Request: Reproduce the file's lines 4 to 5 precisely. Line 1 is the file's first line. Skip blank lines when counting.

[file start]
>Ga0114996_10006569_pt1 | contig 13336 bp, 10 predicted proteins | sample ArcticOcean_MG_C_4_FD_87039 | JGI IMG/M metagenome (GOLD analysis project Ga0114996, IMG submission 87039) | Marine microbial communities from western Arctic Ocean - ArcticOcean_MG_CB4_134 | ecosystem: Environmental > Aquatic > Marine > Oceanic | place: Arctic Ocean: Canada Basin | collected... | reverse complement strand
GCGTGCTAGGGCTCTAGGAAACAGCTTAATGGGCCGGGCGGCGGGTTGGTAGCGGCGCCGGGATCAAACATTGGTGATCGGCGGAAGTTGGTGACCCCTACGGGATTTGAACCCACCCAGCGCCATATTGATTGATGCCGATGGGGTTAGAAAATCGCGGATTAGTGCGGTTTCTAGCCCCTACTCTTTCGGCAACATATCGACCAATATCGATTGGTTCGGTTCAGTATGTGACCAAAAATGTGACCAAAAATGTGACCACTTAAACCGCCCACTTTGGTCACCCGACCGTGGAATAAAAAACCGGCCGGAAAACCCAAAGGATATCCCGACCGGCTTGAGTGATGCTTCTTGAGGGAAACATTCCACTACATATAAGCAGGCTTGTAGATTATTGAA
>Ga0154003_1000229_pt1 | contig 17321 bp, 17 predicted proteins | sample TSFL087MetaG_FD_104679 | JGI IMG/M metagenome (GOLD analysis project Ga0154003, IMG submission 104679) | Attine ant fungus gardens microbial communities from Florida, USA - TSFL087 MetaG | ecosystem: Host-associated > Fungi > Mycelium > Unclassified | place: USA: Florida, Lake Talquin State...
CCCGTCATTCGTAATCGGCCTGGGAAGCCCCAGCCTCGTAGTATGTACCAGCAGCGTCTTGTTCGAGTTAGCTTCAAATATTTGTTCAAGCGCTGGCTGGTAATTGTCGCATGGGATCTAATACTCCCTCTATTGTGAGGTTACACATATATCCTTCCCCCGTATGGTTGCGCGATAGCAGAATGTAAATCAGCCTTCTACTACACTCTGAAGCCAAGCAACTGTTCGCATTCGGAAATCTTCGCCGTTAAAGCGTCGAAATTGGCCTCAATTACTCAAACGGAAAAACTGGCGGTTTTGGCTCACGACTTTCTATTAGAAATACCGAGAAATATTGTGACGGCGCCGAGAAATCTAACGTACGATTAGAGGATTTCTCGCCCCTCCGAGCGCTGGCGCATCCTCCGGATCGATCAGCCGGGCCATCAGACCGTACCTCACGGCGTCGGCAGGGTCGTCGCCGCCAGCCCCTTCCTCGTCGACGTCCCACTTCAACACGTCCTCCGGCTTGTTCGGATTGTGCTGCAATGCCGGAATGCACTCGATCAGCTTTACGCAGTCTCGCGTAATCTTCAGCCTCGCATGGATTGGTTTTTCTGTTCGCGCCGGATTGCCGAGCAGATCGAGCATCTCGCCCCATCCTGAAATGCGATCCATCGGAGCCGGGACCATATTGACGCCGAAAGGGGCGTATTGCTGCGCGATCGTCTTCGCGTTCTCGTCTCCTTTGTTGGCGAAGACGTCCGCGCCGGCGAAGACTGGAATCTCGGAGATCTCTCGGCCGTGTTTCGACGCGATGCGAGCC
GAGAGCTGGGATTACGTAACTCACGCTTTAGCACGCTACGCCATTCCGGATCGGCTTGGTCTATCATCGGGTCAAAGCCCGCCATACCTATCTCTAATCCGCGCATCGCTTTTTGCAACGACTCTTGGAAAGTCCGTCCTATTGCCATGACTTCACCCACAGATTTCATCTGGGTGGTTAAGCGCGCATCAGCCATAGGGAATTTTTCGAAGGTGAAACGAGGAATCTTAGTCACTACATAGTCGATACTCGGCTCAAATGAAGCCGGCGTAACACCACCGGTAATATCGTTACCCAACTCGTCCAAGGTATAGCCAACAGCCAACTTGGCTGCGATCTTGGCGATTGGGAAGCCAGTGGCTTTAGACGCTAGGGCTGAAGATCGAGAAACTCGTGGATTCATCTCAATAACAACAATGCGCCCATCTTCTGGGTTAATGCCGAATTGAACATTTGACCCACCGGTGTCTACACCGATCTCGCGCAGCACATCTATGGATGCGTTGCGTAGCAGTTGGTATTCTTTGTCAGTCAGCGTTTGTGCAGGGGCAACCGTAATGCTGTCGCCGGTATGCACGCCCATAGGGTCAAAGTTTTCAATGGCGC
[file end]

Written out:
CCCGTCATTCGTAATCGGCCTGGGAAGCCCCAGCCTCGTAGTATGTACCAGCAGCGTCTTGTTCGAGTTAGCTTCAAATATTTGTTCAAGCGCTGGCTGGTAATTGTCGCATGGGATCTAATACTCCCTCTATTGTGAGGTTACACATATATCCTTCCCCCGTATGGTTGCGCGATAGCAGAATGTAAATCAGCCTTCTACTACACTCTGAAGCCAAGCAACTGTTCGCATTCGGAAATCTTCGCCGTTAAAGCGTCGAAATTGGCCTCAATTACTCAAACGGAAAAACTGGCGGTTTTGGCTCACGACTTTCTATTAGAAATACCGAGAAATATTGTGACGGCGCCGAGAAATCTAACGTACGATTAGAGGATTTCTCGCCCCTCCGAGCGCTGGCGCATCCTCCGGATCGATCAGCCGGGCCATCAGACCGTACCTCACGGCGTCGGCAGGGTCGTCGCCGCCAGCCCCTTCCTCGTCGACGTCCCACTTCAACACGTCCTCCGGCTTGTTCGGATTGTGCTGCAATGCCGGAATGCACTCGATCAGCTTTACGCAGTCTCGCGTAATCTTCAGCCTCGCATGGATTGGTTTTTCTGTTCGCGCCGGATTGCCGAGCAGATCGAGCATCTCGCCCCATCCTGAAATGCGATCCATCGGAGCCGGGACCATATTGACGCCGAAAGGGGCGTATTGCTGCGCGATCGTCTTCGCGTTCTCGTCTCCTTTGTTGGCGAAGACGTCCGCGCCGGCGAAGACTGGAATCTCGGAGATCTCTCGGCCGTGTTTCGACGCGATGCGAGCC
GAGAGCTGGGATTACGTAACTCACGCTTTAGCACGCTACGCCATTCCGGATCGGCTTGGTCTATCATCGGGTCAAAGCCCGCCATACCTATCTCTAATCCGCGCATCGCTTTTTGCAACGACTCTTGGAAAGTCCGTCCTATTGCCATGACTTCACCCACAGATTTCATCTGGGTGGTTAAGCGCGCATCAGCCATAGGGAATTTTTCGAAGGTGAAACGAGGAATCTTAGTCACTACATAGTCGATACTCGGCTCAAATGAAGCCGGCGTAACACCACCGGTAATATCGTTACCCAACTCGTCCAAGGTATAGCCAACAGCCAACTTGGCTGCGATCTTGGCGATTGGGAAGCCAGTGGCTTTAGACGCTAGGGCTGAAGATCGAGAAACTCGTGGATTCATCTCAATAACAACAATGCGCCCATCTTCTGGGTTAATGCCGAATTGAACATTTGACCCACCGGTGTCTACACCGATCTCGCGCAGCACATCTATGGATGCGTTGCGTAGCAGTTGGTATTCTTTGTCAGTCAGCGTTTGTGCAGGGGCAACCGTAATGCTGTCGCCGGTATGCACGCCCATAGGGTCAAAGTTTTCAATGGCGC